CONTACT: U.S. Department of Energy Ethanol Facts, www.eere.energy.gov/biomass/ethanol.html.


Dear EarthTalk: How can I find information on toxic spills and major polluters in another part of the country where I am considering moving?

—Elizabeth Primiano, via e-mail

Passage of the Emergency Planning and Community Right to Know Act in 1986 ensured that the public could access information on "chemical releases," but did not provide a very easy way to filter through data tucked away in vast government databases. But the Internet has now changed all that.

Today, the U.S. Environmental Protection Agency (EPA) provides free access to such data via the Envirofacts Data Warehouse on its website. You can just plug in a zip code to locate polluters, hazardous waste sites and other relevant environmental data in a specific region. Envirofacts incorporates the federal Toxic Release Inventory (a database of annual toxic spills and releases), lists hazardous waste sites on the "Superfund" list (those slated for cleanup), and tracks violations of the Clean Water and Clean Air acts.

Another good source for pollution information is Scorecard, a website operated by the non-profit advocacy group, Environmental Defense. The free online service helps users comb through more than 400 authoritative scientific and governmental databases on various forms of pollution to assess local environmental quality. Additionally, the site provides lists of toxic chemical releases and provides links to online references whenever available. Scorecard is regularly updated so that users can be sure they are getting the most current information.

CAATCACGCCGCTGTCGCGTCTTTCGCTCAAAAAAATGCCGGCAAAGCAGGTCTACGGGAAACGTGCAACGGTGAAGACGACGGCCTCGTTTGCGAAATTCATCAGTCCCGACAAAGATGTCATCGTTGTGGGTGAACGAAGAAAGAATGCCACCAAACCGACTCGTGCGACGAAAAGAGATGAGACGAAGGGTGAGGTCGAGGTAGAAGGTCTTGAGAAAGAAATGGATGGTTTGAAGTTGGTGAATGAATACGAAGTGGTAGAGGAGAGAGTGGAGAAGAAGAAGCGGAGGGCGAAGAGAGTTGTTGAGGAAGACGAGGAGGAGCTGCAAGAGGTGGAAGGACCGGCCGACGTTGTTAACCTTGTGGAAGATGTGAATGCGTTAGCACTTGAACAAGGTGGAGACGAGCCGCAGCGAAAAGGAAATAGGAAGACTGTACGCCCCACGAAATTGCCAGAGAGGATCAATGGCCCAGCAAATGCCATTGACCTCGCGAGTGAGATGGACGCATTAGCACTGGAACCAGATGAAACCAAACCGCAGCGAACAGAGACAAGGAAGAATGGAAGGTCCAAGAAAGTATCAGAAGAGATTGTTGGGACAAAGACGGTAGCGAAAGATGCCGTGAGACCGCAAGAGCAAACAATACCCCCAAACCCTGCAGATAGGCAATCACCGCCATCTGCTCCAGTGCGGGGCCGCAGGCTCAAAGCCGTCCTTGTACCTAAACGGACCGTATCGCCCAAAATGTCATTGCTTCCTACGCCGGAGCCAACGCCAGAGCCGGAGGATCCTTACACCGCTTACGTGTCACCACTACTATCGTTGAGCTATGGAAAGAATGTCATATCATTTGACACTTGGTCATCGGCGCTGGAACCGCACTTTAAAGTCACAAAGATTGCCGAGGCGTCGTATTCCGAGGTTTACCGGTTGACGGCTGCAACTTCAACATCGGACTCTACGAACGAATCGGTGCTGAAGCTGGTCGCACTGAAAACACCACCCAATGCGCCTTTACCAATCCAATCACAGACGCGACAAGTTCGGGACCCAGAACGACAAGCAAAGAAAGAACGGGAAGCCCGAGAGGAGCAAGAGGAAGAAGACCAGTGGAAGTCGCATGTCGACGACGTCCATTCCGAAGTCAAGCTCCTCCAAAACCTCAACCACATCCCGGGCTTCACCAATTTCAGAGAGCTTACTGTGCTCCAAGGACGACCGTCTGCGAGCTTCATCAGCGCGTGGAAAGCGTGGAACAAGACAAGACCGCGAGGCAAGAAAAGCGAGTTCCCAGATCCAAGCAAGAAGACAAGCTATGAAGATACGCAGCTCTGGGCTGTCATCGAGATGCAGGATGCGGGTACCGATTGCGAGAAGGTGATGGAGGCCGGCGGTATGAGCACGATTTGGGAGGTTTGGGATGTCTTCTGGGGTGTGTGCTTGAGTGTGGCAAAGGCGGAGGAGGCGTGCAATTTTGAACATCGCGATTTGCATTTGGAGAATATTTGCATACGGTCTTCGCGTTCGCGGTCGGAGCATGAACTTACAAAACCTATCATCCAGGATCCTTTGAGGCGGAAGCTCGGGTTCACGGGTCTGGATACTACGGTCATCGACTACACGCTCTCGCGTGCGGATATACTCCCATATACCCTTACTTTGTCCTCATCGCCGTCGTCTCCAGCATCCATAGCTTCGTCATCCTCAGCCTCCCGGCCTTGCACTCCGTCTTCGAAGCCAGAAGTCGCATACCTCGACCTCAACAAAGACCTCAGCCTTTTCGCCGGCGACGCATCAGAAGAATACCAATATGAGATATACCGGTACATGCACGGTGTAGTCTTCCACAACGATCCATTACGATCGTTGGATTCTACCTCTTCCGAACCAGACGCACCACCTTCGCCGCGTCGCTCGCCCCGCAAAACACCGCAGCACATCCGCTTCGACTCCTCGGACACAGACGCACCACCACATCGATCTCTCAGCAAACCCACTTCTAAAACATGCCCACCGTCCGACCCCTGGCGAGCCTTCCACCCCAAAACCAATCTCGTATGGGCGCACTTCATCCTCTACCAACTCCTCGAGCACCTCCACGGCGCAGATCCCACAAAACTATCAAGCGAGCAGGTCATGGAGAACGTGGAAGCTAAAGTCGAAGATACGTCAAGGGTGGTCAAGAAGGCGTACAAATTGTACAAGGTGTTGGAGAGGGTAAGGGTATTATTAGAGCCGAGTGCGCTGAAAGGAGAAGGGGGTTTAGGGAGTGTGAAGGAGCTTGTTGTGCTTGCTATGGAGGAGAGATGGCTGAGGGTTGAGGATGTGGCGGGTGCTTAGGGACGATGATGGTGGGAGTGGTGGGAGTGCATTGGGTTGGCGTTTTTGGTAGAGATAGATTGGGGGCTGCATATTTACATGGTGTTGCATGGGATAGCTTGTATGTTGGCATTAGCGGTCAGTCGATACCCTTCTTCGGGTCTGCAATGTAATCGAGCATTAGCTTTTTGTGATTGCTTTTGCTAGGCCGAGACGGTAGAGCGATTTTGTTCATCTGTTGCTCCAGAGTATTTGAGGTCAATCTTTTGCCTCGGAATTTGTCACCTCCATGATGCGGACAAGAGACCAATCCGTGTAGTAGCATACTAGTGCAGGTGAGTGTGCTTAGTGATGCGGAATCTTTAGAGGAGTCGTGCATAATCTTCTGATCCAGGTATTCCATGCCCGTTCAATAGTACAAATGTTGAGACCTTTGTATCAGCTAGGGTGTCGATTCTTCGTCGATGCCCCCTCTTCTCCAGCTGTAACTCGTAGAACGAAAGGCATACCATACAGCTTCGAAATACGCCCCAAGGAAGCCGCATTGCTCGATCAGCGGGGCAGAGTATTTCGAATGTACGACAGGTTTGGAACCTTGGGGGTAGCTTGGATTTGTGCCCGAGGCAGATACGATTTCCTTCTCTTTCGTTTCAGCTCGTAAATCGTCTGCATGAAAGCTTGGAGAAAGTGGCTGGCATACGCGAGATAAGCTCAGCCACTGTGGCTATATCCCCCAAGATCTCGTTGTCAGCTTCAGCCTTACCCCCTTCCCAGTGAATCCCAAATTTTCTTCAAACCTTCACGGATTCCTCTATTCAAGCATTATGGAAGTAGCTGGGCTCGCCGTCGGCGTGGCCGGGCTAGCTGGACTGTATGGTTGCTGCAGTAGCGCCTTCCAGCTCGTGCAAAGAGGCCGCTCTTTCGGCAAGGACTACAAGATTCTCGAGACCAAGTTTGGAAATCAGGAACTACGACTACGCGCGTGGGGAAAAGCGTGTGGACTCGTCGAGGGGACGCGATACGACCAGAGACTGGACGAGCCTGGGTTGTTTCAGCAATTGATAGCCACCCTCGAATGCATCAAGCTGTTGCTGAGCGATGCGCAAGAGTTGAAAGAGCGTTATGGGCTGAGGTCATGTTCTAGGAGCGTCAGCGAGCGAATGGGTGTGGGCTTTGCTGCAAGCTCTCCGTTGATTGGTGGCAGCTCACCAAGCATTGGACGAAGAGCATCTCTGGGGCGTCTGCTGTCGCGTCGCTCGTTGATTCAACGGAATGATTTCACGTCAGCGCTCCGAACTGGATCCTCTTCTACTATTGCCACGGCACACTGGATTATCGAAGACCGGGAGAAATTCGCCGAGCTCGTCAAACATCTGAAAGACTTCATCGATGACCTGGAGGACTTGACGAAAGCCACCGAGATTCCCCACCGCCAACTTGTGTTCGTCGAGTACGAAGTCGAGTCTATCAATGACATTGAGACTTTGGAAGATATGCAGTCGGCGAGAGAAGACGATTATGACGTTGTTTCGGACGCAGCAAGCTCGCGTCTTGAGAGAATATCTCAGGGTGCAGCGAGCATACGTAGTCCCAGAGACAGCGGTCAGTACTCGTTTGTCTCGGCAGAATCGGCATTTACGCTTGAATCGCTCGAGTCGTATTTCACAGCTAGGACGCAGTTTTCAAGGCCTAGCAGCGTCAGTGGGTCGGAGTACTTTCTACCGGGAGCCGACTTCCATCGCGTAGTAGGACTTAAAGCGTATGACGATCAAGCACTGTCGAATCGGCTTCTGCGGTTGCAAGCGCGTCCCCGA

The Right-to-Know Network (RTK NET), an information retrieval service launched in 1989 that predates both Envirofacts and Scorecard, provides access to numerous environmental databases that can help you identify specific factories and their environmental effects, and assess the people and communities impacted. A project of OMB Watch, a government watchdog organization based in Washington, DC, the service migrated to the Internet in the mid-1990s, and its popularity waned as government agencies began to provide data directly to those who wanted it.

While RTK NET still provides up-to-date, zip-code-based information on toxic releases, its founders focus most of their attention these days on advising organizations and professionals who work on environmental, health and safety issues. It recently merged with the Working Group on Community Right-to-Know, a clearinghouse for right-to-know laws and information. The new organization now focuses more on advocacy and seeks to "advance the public's right to know about environmental and health threats [and] defend against attacks on public access to environmental and health information
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CONTACTS: EPA Envirofacts Data Warehouse, www.epa.gov/enviro; Scorecard, www.scorecard.org; The Right-to-Know Network, www.rtknet.org.